District quarterly financials reported to the RE1J school board last week

Health fund garners $200,000 surplus

An anticipated general fund balance of $3.1 million was reported to the RE1J school board on Monday, September 9, during a run-down of the district’s quarterly financials.



The preliminary report demonstrated all income acquired up to June 30 during the 2013-2014 fiscal year. However, additional tax revenue from subsequent months was also included in the estimate. Those funds, amounting to approximately $500,000, will be accounted for in the final audit this November.
District business manager Stephanie Juneau explained that the general fund balance—originally budgeted at $2.8 million—was heightened by expenses intended to be spent by June 30, but came through late. Therefore, the leftover balance will be disbursed during the current fiscal year on identified expenditures.
“Unlike the property tax revenue, which can be booked back during a 60-day window, expenses have to be realized when they actually happen,” Juneau said. “Those expenses were budgeted to be spent by June 30, but since they didn’t happen until July or August, I have to book them into the ‘14-’15 fiscal year.”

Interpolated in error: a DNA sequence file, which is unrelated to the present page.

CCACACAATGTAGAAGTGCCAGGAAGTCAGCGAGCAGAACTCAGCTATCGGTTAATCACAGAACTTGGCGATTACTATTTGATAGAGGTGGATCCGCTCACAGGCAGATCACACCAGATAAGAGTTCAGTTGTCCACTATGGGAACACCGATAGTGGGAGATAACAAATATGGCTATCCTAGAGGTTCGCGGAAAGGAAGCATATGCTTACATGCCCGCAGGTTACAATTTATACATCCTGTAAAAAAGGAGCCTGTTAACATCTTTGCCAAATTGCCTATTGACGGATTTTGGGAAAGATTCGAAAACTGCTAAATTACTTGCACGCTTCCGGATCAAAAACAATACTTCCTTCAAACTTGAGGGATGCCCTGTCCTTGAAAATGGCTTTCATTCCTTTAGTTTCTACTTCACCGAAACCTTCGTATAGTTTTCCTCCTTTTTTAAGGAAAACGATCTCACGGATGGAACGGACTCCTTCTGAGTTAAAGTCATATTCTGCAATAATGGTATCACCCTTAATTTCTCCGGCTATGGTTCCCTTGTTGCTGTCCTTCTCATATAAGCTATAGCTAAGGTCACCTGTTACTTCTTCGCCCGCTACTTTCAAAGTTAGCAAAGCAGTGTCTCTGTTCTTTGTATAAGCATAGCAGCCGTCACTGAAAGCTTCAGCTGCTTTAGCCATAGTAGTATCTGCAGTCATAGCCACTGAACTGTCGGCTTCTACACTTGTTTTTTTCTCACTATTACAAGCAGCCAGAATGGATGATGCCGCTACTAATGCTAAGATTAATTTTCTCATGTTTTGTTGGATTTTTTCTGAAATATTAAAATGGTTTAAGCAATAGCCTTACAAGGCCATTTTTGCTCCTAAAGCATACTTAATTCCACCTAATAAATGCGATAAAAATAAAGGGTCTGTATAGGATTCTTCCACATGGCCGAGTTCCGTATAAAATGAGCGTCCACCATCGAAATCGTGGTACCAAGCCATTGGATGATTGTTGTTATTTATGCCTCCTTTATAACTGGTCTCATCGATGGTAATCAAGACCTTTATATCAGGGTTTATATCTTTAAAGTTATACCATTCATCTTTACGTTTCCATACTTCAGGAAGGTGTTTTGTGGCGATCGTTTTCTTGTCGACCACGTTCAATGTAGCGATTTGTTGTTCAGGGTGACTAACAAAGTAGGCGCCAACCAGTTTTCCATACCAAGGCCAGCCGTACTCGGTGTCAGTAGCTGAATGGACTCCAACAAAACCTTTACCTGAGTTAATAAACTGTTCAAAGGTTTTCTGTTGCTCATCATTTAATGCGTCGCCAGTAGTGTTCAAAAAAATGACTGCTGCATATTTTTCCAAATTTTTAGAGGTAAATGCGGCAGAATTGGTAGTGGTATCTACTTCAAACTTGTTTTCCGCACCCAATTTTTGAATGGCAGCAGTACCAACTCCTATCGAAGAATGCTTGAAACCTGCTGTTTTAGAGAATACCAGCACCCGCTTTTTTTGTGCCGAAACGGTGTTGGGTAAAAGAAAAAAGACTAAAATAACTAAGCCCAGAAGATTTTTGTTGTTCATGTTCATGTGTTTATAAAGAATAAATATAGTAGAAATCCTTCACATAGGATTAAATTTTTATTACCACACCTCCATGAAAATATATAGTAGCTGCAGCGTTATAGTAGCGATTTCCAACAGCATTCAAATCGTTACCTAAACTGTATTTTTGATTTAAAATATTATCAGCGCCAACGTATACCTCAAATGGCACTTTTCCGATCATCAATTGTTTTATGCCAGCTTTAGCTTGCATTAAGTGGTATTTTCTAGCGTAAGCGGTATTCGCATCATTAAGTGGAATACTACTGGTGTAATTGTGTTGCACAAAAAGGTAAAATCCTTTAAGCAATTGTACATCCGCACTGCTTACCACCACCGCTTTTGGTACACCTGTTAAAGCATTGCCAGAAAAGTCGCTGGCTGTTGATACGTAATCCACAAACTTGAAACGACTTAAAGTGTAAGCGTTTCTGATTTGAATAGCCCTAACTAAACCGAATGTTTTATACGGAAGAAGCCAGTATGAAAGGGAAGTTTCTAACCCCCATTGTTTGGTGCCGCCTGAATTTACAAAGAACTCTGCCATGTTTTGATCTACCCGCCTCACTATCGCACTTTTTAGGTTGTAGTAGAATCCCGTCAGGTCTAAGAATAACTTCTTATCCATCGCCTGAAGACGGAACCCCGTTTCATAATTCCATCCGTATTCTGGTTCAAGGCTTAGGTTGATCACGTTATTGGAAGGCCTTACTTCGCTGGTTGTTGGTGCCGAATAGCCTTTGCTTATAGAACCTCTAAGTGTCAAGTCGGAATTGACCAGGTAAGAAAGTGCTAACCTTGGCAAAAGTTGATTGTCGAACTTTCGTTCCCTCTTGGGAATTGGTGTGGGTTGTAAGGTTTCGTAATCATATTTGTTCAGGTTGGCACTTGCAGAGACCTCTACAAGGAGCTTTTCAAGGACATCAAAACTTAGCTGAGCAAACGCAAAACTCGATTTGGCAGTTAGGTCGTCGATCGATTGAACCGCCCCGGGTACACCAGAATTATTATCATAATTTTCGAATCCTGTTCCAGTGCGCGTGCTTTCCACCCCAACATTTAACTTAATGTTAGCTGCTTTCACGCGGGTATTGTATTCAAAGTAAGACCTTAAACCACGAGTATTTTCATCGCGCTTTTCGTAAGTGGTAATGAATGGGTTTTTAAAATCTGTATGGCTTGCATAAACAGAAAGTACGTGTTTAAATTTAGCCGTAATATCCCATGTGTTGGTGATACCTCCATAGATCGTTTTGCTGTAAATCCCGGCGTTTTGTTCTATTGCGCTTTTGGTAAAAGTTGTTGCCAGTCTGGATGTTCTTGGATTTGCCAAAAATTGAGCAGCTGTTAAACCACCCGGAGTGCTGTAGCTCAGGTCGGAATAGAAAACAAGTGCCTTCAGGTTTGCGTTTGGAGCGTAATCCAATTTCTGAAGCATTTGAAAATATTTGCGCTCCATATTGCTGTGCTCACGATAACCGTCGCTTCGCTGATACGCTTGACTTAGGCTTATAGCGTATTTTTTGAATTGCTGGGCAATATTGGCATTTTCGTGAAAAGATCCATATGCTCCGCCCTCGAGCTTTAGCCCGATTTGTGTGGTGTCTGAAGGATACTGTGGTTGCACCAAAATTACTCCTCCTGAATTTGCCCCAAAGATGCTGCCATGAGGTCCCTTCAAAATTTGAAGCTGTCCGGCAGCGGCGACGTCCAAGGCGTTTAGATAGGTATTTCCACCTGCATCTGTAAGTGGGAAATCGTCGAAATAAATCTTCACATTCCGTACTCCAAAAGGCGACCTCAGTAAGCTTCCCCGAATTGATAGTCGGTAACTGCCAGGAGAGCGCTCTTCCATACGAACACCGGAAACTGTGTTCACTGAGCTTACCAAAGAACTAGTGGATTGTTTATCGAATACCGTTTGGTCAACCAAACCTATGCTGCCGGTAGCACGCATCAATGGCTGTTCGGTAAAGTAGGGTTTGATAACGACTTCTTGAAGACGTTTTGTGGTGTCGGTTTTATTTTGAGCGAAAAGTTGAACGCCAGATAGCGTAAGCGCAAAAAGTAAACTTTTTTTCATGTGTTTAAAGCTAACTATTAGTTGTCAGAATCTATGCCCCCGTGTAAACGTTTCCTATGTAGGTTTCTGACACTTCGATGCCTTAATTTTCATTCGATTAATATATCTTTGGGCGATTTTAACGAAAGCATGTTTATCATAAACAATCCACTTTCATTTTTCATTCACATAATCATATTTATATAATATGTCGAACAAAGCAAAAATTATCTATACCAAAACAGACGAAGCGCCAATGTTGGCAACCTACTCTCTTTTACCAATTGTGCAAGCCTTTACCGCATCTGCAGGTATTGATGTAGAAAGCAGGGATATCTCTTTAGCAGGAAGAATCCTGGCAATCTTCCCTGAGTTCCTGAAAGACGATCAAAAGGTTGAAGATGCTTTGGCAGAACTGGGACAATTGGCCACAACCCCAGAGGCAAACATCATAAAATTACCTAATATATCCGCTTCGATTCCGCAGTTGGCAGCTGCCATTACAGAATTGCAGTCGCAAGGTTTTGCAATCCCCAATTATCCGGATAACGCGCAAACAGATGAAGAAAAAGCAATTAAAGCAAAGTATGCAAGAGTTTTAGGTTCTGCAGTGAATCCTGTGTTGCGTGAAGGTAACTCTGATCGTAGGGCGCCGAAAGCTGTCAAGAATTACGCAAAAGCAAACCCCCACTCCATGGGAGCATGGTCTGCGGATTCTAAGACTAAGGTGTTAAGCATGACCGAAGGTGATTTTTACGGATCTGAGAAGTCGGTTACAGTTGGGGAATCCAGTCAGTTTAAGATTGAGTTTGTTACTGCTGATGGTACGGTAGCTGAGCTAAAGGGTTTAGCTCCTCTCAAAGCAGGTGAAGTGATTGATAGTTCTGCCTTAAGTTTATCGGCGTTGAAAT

One expense built into the original budget was the purchase of a $135,000 school bus. Although the bus was ordered before June 30, it did not arrive in time, causing the expense to be pushed into the ‘14-’15 fiscal year.
The capital reserve fund also experienced a higher ending balance than budgeted. Expenditures within the capital reserve fund had been adjusted in order to install new STEM labs, but not all services and products were disbursed by deadline.
“The labs were completed in July and August before school started, so the funds will be expended and the balance will be used for the original purpose, just over a different fiscal year,” Juneau said.
Results from the newly implemented health fund were also presented to the board, with a surplus of $200,000 reported through the district’s partially self-insured health insurance plan. This money will provide security for the district and its employees in case of increased rates in subsequent years.
“It’s really a way for the district to better manage its own health care expenses. It’s the district taking control of its own destiny a little bit more when it comes to health care cost, rather than letting the insurance company run it for them,” Juneau explained.
In addition to the quarterly financial report, a detailed year-end report will be presented to the board this December.

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